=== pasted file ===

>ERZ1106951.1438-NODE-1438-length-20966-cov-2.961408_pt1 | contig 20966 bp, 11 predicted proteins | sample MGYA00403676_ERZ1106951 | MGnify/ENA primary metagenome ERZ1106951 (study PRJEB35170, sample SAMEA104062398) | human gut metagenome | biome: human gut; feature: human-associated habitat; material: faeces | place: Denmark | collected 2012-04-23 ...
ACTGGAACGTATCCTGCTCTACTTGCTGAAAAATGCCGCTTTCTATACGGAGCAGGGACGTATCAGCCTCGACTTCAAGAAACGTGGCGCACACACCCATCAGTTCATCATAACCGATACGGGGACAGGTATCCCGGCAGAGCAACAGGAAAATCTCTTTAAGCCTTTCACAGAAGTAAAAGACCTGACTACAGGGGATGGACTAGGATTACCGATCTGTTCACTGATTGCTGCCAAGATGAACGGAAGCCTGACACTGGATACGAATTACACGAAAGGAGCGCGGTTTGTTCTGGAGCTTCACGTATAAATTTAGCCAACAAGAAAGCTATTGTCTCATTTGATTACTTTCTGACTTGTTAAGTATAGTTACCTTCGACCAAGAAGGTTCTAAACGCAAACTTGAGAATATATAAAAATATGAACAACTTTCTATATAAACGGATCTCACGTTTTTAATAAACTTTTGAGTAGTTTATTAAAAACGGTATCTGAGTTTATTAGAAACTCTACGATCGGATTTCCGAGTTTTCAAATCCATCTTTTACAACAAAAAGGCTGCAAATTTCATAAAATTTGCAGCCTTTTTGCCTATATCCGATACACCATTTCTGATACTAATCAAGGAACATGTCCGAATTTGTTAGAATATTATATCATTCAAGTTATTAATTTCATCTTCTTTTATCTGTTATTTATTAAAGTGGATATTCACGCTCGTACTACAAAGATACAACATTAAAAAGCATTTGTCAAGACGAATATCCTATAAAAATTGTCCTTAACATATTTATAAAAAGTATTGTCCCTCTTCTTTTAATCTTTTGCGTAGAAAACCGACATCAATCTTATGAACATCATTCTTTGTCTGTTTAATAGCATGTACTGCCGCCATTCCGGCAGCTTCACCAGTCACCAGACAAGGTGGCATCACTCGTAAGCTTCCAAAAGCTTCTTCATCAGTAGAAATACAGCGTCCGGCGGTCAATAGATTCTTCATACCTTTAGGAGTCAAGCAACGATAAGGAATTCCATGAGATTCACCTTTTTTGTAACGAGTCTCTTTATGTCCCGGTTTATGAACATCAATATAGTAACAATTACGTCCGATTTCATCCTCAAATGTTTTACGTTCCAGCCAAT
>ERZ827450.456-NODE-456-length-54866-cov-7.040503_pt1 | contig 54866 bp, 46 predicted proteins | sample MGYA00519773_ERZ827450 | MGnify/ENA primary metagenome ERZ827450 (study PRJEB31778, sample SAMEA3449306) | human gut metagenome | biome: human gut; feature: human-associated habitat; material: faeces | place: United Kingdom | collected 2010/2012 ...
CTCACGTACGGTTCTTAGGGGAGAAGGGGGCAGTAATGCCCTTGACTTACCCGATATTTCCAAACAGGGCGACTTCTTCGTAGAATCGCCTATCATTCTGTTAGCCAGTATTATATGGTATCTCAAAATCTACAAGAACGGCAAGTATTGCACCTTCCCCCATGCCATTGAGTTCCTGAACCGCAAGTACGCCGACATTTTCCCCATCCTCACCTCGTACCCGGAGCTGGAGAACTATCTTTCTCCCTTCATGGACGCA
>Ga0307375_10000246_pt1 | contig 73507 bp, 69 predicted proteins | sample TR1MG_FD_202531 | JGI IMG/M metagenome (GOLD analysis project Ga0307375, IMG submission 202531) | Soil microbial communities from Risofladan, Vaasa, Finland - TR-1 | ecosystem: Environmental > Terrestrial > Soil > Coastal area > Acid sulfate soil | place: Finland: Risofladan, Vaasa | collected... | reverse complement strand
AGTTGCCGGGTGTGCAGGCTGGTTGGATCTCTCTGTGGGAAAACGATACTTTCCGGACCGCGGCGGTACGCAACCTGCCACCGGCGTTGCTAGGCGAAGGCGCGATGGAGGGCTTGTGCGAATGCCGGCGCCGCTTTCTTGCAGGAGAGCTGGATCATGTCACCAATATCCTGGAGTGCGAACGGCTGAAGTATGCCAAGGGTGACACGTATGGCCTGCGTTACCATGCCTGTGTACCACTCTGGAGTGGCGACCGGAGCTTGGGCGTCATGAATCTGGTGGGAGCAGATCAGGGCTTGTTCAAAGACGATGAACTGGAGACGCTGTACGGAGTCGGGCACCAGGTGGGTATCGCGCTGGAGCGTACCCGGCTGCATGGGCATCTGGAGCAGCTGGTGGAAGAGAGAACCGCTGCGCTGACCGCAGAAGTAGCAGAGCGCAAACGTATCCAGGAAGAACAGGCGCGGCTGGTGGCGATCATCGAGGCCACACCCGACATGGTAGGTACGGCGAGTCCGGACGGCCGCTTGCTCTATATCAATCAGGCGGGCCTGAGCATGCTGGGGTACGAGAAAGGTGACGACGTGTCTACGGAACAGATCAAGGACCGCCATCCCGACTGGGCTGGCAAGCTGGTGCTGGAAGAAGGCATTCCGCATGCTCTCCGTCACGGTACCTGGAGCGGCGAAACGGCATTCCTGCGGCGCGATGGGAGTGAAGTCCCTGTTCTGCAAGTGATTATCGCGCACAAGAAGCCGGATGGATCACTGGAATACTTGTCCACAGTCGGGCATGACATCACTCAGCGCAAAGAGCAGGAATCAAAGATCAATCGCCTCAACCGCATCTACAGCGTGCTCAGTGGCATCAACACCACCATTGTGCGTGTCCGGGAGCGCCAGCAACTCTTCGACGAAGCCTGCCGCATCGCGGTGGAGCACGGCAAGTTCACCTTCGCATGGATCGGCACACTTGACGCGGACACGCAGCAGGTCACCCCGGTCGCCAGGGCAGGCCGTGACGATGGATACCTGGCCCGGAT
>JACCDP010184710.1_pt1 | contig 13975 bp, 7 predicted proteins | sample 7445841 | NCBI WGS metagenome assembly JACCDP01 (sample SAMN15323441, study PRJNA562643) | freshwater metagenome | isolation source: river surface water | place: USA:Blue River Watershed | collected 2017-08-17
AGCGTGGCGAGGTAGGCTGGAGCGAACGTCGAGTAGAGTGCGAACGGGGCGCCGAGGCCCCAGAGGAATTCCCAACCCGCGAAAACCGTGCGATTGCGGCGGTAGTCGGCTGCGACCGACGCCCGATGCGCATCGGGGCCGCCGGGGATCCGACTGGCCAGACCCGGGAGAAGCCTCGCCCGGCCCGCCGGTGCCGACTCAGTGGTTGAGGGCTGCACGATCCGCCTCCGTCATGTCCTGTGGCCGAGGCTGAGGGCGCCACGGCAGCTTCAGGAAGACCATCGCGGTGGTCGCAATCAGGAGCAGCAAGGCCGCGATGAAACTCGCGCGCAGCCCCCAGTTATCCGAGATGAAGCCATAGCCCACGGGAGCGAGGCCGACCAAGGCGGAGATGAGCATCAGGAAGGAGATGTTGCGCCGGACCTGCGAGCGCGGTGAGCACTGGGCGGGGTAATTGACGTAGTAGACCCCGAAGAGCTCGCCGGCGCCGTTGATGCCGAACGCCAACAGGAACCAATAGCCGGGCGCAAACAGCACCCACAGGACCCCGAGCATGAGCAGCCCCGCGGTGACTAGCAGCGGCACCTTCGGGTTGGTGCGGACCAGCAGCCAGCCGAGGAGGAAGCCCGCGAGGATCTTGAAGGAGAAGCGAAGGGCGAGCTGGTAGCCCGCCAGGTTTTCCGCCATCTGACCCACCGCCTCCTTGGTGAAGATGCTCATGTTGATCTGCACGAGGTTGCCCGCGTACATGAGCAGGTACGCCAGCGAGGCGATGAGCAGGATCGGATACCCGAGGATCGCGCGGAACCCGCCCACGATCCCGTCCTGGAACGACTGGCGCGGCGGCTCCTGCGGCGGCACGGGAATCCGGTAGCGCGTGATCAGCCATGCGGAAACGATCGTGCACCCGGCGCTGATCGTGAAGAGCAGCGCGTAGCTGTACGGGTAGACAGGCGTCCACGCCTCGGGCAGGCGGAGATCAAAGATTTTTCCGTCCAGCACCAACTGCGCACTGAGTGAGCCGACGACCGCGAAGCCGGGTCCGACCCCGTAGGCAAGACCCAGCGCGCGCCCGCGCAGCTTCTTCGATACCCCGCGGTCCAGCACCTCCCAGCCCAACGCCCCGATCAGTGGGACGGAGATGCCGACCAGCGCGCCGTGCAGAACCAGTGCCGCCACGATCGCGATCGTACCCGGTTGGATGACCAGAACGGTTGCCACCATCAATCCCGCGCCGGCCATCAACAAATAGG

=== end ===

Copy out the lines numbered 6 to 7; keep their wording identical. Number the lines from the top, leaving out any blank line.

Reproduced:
AGTTGCCGGGTGTGCAGGCTGGTTGGATCTCTCTGTGGGAAAACGATACTTTCCGGACCGCGGCGGTACGCAACCTGCCACCGGCGTTGCTAGGCGAAGGCGCGATGGAGGGCTTGTGCGAATGCCGGCGCCGCTTTCTTGCAGGAGAGCTGGATCATGTCACCAATATCCTGGAGTGCGAACGGCTGAAGTATGCCAAGGGTGACACGTATGGCCTGCGTTACCATGCCTGTGTACCACTCTGGAGTGGCGACCGGAGCTTGGGCGTCATGAATCTGGTGGGAGCAGATCAGGGCTTGTTCAAAGACGATGAACTGGAGACGCTGTACGGAGTCGGGCACCAGGTGGGTATCGCGCTGGAGCGTACCCGGCTGCATGGGCATCTGGAGCAGCTGGTGGAAGAGAGAACCGCTGCGCTGACCGCAGAAGTAGCAGAGCGCAAACGTATCCAGGAAGAACAGGCGCGGCTGGTGGCGATCATCGAGGCCACACCCGACATGGTAGGTACGGCGAGTCCGGACGGCCGCTTGCTCTATATCAATCAGGCGGGCCTGAGCATGCTGGGGTACGAGAAAGGTGACGACGTGTCTACGGAACAGATCAAGGACCGCCATCCCGACTGGGCTGGCAAGCTGGTGCTGGAAGAAGGCATTCCGCATGCTCTCCGTCACGGTACCTGGAGCGGCGAAACGGCATTCCTGCGGCGCGATGGGAGTGAAGTCCCTGTTCTGCAAGTGATTATCGCGCACAAGAAGCCGGATGGATCACTGGAATACTTGTCCACAGTCGGGCATGACATCACTCAGCGCAAAGAGCAGGAATCAAAGATCAATCGCCTCAACCGCATCTACAGCGTGCTCAGTGGCATCAACACCACCATTGTGCGTGTCCGGGAGCGCCAGCAACTCTTCGACGAAGCCTGCCGCATCGCGGTGGAGCACGGCAAGTTCACCTTCGCATGGATCGGCACACTTGACGCGGACACGCAGCAGGTCACCCCGGTCGCCAGGGCAGGCCGTGACGATGGATACCTGGCCCGGAT
>JACCDP010184710.1_pt1 | contig 13975 bp, 7 predicted proteins | sample 7445841 | NCBI WGS metagenome assembly JACCDP01 (sample SAMN15323441, study PRJNA562643) | freshwater metagenome | isolation source: river surface water | place: USA:Blue River Watershed | collected 2017-08-17